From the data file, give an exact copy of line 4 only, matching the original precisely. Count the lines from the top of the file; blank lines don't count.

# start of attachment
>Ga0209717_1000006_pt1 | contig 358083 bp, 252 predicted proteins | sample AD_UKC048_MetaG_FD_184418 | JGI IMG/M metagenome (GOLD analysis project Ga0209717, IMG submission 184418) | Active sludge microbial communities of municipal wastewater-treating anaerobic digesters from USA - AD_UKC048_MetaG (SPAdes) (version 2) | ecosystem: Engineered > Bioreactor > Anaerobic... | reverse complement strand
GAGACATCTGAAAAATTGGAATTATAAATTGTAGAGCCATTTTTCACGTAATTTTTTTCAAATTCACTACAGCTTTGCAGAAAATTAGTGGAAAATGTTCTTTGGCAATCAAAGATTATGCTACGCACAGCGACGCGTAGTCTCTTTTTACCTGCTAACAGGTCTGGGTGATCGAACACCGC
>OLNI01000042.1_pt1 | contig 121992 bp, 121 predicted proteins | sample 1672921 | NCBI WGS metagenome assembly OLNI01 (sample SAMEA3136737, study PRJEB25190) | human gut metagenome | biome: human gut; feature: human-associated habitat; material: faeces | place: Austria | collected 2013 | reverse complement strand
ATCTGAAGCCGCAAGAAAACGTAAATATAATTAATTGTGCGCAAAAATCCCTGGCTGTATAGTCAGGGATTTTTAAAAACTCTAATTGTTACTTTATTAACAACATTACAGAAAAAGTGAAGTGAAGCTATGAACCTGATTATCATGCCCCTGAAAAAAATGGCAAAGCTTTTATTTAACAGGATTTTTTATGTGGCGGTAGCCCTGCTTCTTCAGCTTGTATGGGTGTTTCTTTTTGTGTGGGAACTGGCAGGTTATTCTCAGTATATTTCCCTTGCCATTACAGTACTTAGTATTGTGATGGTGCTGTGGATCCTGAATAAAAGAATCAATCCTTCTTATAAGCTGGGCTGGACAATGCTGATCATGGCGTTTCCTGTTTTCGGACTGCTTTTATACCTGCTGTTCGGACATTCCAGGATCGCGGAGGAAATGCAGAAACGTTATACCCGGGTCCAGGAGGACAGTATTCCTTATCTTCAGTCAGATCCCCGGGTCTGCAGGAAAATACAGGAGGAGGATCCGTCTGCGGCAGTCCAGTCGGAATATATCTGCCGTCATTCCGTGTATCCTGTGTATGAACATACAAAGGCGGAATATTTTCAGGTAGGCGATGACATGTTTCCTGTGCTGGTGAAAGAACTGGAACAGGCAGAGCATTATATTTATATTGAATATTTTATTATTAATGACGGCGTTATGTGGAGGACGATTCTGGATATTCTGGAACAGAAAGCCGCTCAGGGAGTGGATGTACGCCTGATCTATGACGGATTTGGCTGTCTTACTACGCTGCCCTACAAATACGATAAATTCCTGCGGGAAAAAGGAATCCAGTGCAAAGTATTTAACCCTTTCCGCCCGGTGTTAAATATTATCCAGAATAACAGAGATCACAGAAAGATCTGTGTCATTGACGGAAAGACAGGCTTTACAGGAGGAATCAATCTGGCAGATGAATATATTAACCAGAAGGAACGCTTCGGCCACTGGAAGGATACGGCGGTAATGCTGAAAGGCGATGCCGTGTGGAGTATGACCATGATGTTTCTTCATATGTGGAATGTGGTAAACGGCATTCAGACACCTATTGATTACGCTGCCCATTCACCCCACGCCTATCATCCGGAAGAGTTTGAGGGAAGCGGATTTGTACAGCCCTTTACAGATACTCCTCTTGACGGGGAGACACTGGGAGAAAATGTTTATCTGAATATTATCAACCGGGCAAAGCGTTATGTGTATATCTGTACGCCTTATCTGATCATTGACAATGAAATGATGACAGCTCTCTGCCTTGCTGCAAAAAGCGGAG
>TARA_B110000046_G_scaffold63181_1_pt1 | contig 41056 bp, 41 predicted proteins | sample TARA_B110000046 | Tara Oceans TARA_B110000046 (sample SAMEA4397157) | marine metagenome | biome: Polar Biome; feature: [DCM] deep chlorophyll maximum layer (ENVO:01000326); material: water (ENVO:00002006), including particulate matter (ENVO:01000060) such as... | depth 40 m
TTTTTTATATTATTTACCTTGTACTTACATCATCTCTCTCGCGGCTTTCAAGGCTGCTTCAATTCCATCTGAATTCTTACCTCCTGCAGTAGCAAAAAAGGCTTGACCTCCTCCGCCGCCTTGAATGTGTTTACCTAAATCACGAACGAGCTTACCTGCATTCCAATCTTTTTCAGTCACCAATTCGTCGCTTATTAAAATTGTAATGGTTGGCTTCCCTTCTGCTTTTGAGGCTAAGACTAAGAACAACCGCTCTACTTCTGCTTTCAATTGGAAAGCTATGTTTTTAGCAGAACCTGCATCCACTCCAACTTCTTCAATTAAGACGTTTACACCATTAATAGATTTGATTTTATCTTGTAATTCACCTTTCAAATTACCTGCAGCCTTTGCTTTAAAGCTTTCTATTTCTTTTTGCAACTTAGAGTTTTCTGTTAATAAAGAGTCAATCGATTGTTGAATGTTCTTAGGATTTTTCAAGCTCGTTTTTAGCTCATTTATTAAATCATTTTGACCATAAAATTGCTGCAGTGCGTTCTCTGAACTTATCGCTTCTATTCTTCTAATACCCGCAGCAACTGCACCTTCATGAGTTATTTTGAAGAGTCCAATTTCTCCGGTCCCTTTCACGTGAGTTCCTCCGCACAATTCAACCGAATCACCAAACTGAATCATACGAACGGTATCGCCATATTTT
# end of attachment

ATCTGAAGCCGCAAGAAAACGTAAATATAATTAATTGTGCGCAAAAATCCCTGGCTGTATAGTCAGGGATTTTTAAAAACTCTAATTGTTACTTTATTAACAACATTACAGAAAAAGTGAAGTGAAGCTATGAACCTGATTATCATGCCCCTGAAAAAAATGGCAAAGCTTTTATTTAACAGGATTTTTTATGTGGCGGTAGCCCTGCTTCTTCAGCTTGTATGGGTGTTTCTTTTTGTGTGGGAACTGGCAGGTTATTCTCAGTATATTTCCCTTGCCATTACAGTACTTAGTATTGTGATGGTGCTGTGGATCCTGAATAAAAGAATCAATCCTTCTTATAAGCTGGGCTGGACAATGCTGATCATGGCGTTTCCTGTTTTCGGACTGCTTTTATACCTGCTGTTCGGACATTCCAGGATCGCGGAGGAAATGCAGAAACGTTATACCCGGGTCCAGGAGGACAGTATTCCTTATCTTCAGTCAGATCCCCGGGTCTGCAGGAAAATACAGGAGGAGGATCCGTCTGCGGCAGTCCAGTCGGAATATATCTGCCGTCATTCCGTGTATCCTGTGTATGAACATACAAAGGCGGAATATTTTCAGGTAGGCGATGACATGTTTCCTGTGCTGGTGAAAGAACTGGAACAGGCAGAGCATTATATTTATATTGAATATTTTATTATTAATGACGGCGTTATGTGGAGGACGATTCTGGATATTCTGGAACAGAAAGCCGCTCAGGGAGTGGATGTACGCCTGATCTATGACGGATTTGGCTGTCTTACTACGCTGCCCTACAAATACGATAAATTCCTGCGGGAAAAAGGAATCCAGTGCAAAGTATTTAACCCTTTCCGCCCGGTGTTAAATATTATCCAGAATAACAGAGATCACAGAAAGATCTGTGTCATTGACGGAAAGACAGGCTTTACAGGAGGAATCAATCTGGCAGATGAATATATTAACCAGAAGGAACGCTTCGGCCACTGGAAGGATACGGCGGTAATGCTGAAAGGCGATGCCGTGTGGAGTATGACCATGATGTTTCTTCATATGTGGAATGTGGTAAACGGCATTCAGACACCTATTGATTACGCTGCCCATTCACCCCACGCCTATCATCCGGAAGAGTTTGAGGGAAGCGGATTTGTACAGCCCTTTACAGATACTCCTCTTGACGGGGAGACACTGGGAGAAAATGTTTATCTGAATATTATCAACCGGGCAAAGCGTTATGTGTATATCTGTACGCCTTATCTGATCATTGACAATGAAATGATGACAGCTCTCTGCCTTGCTGCAAAAAGCGGAG